I wanted a convertible that could also serve as a daily driver and the Cascada filled the bill. Front wheel drive was, to me, an advantage as it could go in snow. Four seats. Same top mechanism as on cars twice its price. Split drop down rear seats accommodate trips to Home Depot. Great paint job (and color choices). Massive 22” wheels (we all know it’s largely about the wheels). Not to mention, for this 75 year old “boomer”, it has a CD player and it alerts me when I have forgotten to turn off the directional signal!
    I’ve owned three or four dozen cars (including a 300Z and a Mazda RX-8. But the Cascada is the only car to have elicited requests from perfect strangers for me to take their phone number in case I want to sell it. And all for about $35,000 out-the-door including tax and tags. And since nobody knows what the Hell a Buick Cascada is, people compliment me on my “new” car! Tepid enthusiasm my ass!

  3. wallace wyss says

    One thing I left out was one reason I have a Cascada near the top of my list is that it is unrecognizable as any given marque whereas if i bpught a Camaro and modified it people would just say “Look at how much that poor fool spent on his Camaro.” I want a conversation starter. Why? Because i sell art and the right one could get my toe in the door. Now the ultimate example is an artist I wrote about in MCQ over a decade ago–who i met (on my family ranch coincidentally) because of his penchant for gluing seashells on cars. When i met him he was an unknown but now he’s world famous and still driving those cars. Now I won’t go far as Larry but he’s created many examples of four wheeled conversation starters..

  4. wallace wyss says

    I ws wrong on the prices–they are falling faster than I thought.Found two on the net
    at dealers an hour’s drive away for $13,000 and change.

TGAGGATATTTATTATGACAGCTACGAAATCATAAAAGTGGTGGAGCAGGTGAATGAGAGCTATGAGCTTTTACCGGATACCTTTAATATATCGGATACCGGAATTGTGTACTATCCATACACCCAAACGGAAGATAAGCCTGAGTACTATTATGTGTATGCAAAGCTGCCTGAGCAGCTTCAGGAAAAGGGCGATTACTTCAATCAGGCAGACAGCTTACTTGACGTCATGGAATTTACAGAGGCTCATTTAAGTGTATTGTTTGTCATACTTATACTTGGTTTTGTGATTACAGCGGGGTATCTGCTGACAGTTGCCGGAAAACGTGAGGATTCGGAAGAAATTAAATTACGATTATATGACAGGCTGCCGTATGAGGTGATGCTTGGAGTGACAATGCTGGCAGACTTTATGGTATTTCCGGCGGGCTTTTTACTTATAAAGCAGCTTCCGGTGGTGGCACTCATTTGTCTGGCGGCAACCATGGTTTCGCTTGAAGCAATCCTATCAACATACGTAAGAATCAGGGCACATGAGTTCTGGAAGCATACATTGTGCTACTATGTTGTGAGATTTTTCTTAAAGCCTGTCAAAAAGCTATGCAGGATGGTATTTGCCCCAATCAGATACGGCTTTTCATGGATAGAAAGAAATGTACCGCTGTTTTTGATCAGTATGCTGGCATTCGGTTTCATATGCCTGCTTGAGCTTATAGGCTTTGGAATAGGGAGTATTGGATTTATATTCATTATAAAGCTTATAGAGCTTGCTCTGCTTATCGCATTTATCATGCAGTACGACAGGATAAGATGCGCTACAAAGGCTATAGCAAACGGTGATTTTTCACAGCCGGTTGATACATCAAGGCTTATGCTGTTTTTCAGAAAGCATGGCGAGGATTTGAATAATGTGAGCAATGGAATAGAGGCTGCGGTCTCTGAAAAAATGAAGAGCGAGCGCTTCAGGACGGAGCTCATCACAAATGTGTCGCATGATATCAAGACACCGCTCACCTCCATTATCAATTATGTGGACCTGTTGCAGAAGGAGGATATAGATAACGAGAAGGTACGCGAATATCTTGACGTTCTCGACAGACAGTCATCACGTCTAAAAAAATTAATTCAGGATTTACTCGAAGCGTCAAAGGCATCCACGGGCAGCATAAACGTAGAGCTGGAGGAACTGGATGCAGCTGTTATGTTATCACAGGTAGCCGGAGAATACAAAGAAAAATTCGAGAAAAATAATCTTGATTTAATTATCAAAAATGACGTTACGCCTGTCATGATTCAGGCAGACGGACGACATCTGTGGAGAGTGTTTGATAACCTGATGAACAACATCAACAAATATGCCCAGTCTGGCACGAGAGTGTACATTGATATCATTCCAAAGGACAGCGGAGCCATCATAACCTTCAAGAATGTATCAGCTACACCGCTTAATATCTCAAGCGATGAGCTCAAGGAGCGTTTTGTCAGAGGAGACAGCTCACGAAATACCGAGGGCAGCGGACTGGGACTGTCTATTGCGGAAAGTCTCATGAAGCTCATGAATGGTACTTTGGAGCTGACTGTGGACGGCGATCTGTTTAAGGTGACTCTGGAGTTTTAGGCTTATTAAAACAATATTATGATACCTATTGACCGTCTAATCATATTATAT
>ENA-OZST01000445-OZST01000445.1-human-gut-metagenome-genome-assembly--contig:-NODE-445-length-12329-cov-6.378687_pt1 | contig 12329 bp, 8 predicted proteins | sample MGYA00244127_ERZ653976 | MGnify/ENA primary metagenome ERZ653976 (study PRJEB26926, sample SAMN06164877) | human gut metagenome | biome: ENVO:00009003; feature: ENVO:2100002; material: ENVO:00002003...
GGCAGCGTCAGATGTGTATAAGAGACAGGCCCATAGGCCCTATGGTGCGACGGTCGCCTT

2019 Buick Cascada for sale in Murrieta, CA And they been gettin’ old on the lot….kinda like bridesmaids that
    go to a lot of weddings but never get to be a bride.

    $13,998 $208/mo*
    45,215 miles
    1.6L I4
    Days Listed
    $7,763 below avg.
    4,095 miles below avg.
    Driveline Used Cars of Murrieta
    Murrieta, CA • 44 mi. away
    2019 Buick Cascada for sale in Glendale, CA

    $13,995 $208/mo*
    59,359 miles
    1.6L I4 Turbocharger
    Days Listed
    $7,766 below avg.
    10,049 miles above avg.
    Dream Cars
    Glendale, CA • 35 mi. away
    Get a Free Vehicle History Report

  5. Glenn Krasner says

    I have never, ever seen a Cascada in person on the road, while I have seen plenty of Crossfires. The only time I ever saw a Cascada was at the Buick pavillion at the New York International Auto Show, and I did study it there because it was kind of cool and sporty to look at. However, I was immediately turned off when I opened up its truck. For some reason, the convertible top mechanism took up most of it – honestly, you would not have been able to fit a bag of golf clubs in that trunk!!! Once I saw that, I wrote it off completely. Another Opel-based car I saw at the same display, was the Buick Regal Tour X, another car I have never, ever seen on the road, although it received excellent reviews at the time. Somebody told me it was very popular in the Midwest because of its all-wheel drive.
    Glenn in Broooklyn, NY.